Researchers drew attention three years ago when they reported that a two-dimensional perovskite - a material with a specific crystal structure - composed of cesium, lead and bromine emitted a strong green light.Crystals that produce light on the green spectrum are desirable because green light, while valuable in itself, can also be relatively easily converted to other forms that emit blue or red light, making it especially important for optical applications ranging from light-emitting devices to sensitive diagnostic tools.But there was no agreement about how the crystal, CsPB2Br5, produced the green photoluminescence.Now, however, researchers from the United States, Mexico and China, led by an electrical engineer from the University of Houston, have reported in the journal Advanced Materials they have used sophisticated optical and high-pressure diamond anvil cell techniques to determine not only the mechanism for the light emission but also how to replicate it.While CsPbBr3, the base crystal, is three-dimensional and appears green under ultraviolet light, the new material, CsPB2Br5, has a layered structure and is optically inactive.At the time, there were two schools of scientific thought on the light emission from the cesium crystal: that it emitted green light due to a defect, mainly a lack of bromine, rather than the material itself, or that a variation had unintentionally been introduced, resulting in the emission.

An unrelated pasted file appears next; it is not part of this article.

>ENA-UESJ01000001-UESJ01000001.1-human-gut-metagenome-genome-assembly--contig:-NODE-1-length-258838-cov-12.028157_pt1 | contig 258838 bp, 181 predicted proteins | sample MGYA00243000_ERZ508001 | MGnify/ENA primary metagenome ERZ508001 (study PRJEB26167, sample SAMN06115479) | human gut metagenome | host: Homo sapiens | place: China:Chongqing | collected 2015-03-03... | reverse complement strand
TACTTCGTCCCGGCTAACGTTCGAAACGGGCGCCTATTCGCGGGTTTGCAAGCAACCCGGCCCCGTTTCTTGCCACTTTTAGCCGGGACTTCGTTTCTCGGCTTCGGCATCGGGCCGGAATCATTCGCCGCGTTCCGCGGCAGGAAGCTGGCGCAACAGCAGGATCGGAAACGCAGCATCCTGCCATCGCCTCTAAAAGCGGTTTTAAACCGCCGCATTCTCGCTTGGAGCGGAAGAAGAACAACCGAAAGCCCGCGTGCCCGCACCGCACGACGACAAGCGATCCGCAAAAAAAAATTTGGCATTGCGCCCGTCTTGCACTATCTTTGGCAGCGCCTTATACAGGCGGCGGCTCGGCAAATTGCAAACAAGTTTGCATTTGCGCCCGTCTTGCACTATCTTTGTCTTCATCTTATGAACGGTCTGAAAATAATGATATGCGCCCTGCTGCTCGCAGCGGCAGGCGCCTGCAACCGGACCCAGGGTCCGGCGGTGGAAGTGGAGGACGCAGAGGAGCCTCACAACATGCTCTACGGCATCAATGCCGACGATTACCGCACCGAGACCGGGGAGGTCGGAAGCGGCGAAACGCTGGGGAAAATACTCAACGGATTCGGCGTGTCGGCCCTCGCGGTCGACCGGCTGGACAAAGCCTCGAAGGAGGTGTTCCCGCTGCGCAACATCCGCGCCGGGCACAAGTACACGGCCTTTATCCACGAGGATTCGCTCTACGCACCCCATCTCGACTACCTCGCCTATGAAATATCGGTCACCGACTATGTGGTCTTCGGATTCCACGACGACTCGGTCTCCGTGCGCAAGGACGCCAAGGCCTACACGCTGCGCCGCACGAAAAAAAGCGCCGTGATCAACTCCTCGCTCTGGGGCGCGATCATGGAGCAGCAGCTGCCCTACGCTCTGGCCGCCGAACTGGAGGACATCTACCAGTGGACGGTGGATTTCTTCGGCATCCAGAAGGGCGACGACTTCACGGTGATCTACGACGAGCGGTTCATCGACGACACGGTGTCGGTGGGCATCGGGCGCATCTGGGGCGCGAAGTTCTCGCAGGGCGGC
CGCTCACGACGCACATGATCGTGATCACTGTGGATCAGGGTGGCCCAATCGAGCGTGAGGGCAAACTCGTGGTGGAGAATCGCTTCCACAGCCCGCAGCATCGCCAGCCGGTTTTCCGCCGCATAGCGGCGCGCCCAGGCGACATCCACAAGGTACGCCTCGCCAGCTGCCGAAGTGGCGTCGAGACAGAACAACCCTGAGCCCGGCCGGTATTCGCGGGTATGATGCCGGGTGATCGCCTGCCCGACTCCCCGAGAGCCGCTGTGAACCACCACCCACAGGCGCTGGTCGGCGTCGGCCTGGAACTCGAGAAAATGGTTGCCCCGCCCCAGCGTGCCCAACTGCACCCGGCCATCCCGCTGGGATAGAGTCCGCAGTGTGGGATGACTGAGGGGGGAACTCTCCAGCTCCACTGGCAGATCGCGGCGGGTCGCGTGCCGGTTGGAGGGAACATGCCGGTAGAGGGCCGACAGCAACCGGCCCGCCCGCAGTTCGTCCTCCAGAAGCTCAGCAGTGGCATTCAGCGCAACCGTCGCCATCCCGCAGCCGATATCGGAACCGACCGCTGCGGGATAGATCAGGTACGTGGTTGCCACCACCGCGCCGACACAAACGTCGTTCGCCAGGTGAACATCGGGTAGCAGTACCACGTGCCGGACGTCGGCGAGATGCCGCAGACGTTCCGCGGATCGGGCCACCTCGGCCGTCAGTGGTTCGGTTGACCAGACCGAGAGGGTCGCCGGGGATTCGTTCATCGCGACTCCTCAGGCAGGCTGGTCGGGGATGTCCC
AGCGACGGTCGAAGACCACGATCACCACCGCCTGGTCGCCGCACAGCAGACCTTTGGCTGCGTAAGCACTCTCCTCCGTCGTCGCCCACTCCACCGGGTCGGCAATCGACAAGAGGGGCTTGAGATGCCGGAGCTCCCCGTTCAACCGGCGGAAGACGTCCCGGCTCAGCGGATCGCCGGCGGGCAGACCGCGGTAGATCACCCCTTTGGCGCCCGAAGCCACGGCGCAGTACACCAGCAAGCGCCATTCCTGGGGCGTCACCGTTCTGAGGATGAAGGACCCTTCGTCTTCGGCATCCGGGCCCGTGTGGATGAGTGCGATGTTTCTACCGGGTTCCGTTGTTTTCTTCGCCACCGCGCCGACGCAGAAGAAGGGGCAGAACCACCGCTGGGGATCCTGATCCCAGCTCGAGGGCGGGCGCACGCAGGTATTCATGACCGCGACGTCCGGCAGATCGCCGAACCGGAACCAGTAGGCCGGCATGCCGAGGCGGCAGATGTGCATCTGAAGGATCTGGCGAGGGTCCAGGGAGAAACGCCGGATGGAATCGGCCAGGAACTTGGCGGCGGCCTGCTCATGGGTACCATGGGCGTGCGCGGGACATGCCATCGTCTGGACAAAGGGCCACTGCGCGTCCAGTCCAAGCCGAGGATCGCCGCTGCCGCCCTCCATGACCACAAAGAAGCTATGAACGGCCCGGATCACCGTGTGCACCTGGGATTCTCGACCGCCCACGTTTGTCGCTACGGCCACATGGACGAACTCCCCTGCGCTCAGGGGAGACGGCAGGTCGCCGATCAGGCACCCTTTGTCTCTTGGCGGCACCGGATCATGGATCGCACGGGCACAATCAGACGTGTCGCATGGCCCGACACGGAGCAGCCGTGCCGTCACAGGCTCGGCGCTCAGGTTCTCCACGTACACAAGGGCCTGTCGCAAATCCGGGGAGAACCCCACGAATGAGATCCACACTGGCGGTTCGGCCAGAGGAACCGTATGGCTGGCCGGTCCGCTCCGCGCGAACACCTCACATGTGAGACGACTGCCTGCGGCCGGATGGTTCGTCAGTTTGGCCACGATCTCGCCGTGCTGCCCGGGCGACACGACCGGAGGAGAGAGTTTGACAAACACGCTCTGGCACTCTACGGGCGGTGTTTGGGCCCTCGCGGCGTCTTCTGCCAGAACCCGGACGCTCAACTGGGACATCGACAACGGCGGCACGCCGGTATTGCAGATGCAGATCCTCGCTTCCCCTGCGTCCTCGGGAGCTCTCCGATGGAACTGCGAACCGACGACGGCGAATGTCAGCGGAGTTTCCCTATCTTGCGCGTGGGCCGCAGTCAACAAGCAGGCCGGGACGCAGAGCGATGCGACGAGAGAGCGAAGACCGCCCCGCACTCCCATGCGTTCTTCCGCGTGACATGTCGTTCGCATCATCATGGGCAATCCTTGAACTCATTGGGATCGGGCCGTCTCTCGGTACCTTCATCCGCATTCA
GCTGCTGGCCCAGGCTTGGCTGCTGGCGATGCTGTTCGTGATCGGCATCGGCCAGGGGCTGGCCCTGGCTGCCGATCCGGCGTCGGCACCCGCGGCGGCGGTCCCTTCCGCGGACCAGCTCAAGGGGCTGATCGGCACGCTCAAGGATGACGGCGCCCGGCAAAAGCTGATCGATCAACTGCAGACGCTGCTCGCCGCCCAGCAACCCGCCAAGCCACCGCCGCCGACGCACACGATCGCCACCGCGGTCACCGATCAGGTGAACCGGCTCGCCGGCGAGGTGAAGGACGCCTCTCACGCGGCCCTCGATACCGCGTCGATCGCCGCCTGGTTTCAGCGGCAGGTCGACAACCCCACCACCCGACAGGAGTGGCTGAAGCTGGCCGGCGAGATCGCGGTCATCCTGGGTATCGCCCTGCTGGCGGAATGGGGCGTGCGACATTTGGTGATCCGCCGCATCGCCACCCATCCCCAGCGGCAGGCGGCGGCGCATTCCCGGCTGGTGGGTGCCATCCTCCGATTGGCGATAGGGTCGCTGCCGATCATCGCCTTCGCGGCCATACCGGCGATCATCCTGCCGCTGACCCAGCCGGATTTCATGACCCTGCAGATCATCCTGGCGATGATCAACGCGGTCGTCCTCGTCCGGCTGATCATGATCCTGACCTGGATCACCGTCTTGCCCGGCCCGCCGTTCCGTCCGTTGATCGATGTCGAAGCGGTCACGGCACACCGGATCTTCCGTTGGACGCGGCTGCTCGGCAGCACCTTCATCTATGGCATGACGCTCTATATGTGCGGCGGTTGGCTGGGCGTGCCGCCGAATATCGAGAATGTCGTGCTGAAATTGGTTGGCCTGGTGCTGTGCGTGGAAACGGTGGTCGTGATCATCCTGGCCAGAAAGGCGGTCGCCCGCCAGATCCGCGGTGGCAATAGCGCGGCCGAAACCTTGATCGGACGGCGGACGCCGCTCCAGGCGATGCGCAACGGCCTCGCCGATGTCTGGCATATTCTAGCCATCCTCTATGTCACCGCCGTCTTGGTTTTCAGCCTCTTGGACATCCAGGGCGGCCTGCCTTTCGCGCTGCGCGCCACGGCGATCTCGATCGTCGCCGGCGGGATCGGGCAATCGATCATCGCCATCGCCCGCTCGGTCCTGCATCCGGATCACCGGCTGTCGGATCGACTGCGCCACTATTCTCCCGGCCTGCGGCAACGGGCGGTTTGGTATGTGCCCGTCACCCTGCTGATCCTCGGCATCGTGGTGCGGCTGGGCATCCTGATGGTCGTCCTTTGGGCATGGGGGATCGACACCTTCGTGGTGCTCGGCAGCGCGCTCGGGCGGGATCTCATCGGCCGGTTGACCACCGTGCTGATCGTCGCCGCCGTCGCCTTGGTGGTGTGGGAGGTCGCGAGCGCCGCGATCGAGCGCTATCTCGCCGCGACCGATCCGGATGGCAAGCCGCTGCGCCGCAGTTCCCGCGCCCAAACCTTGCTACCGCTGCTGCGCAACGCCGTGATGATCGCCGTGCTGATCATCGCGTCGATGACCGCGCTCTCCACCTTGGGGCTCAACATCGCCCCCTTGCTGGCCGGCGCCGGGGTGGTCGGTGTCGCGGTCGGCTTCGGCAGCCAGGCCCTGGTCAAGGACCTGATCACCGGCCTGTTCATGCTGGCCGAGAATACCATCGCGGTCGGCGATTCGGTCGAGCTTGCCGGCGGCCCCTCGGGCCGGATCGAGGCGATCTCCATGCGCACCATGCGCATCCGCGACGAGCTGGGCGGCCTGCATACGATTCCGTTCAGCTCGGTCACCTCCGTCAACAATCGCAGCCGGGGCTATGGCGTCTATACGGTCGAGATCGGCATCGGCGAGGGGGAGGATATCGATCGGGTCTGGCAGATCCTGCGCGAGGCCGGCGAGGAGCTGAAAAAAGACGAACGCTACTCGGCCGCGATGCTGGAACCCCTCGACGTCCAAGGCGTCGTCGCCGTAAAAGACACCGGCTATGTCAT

TVs are getting more and more advanced every year.If you’ve been living your life in 1080p and planning to upgrade to 4K TV, you may want to check out this deal on the Sony 49-inch Bravia 4K HDR LED TV.It combines High Dynamic Range (HDR) and 4K Ultra HD resolution to deliver superior picture quality with exceptional detail, color, brightness, and contrast.This TV boasts a newly developed 4K HDR Processor X1 Extreme which takes everything you watch and upgrades it to near 4K HDR quality.An object-based HDR Remaster technology can recognize, analyze, and optimize each object individually to adjust the overall contrast, resulting in a more natural and realistic picture.It also comes with X-Motion Clarity, a revolutionary feature from Sony that refines action on the screen in real time with an incredible refresh rate for a brighter and clearer quality.
But "Halo" is far from the only game we know that's coming to next-gen game consoles.Visit Business Insider's homepage for more stories.Sony's PlayStation 5 and Microsoft's Project Scarlett— the next Xbox — are scheduled to arrive next fall."It's in the concept and design [stage] — this is what it is, this is what it will be, these are some of the parts it will have."There is no announced launch window for "The Elder Scrolls VI," but we can guess based on Howard's statements that it's anywhere from two to four years away.The legendary "Halo" franchise helped make Microsoft's Xbox a household name back in 2001.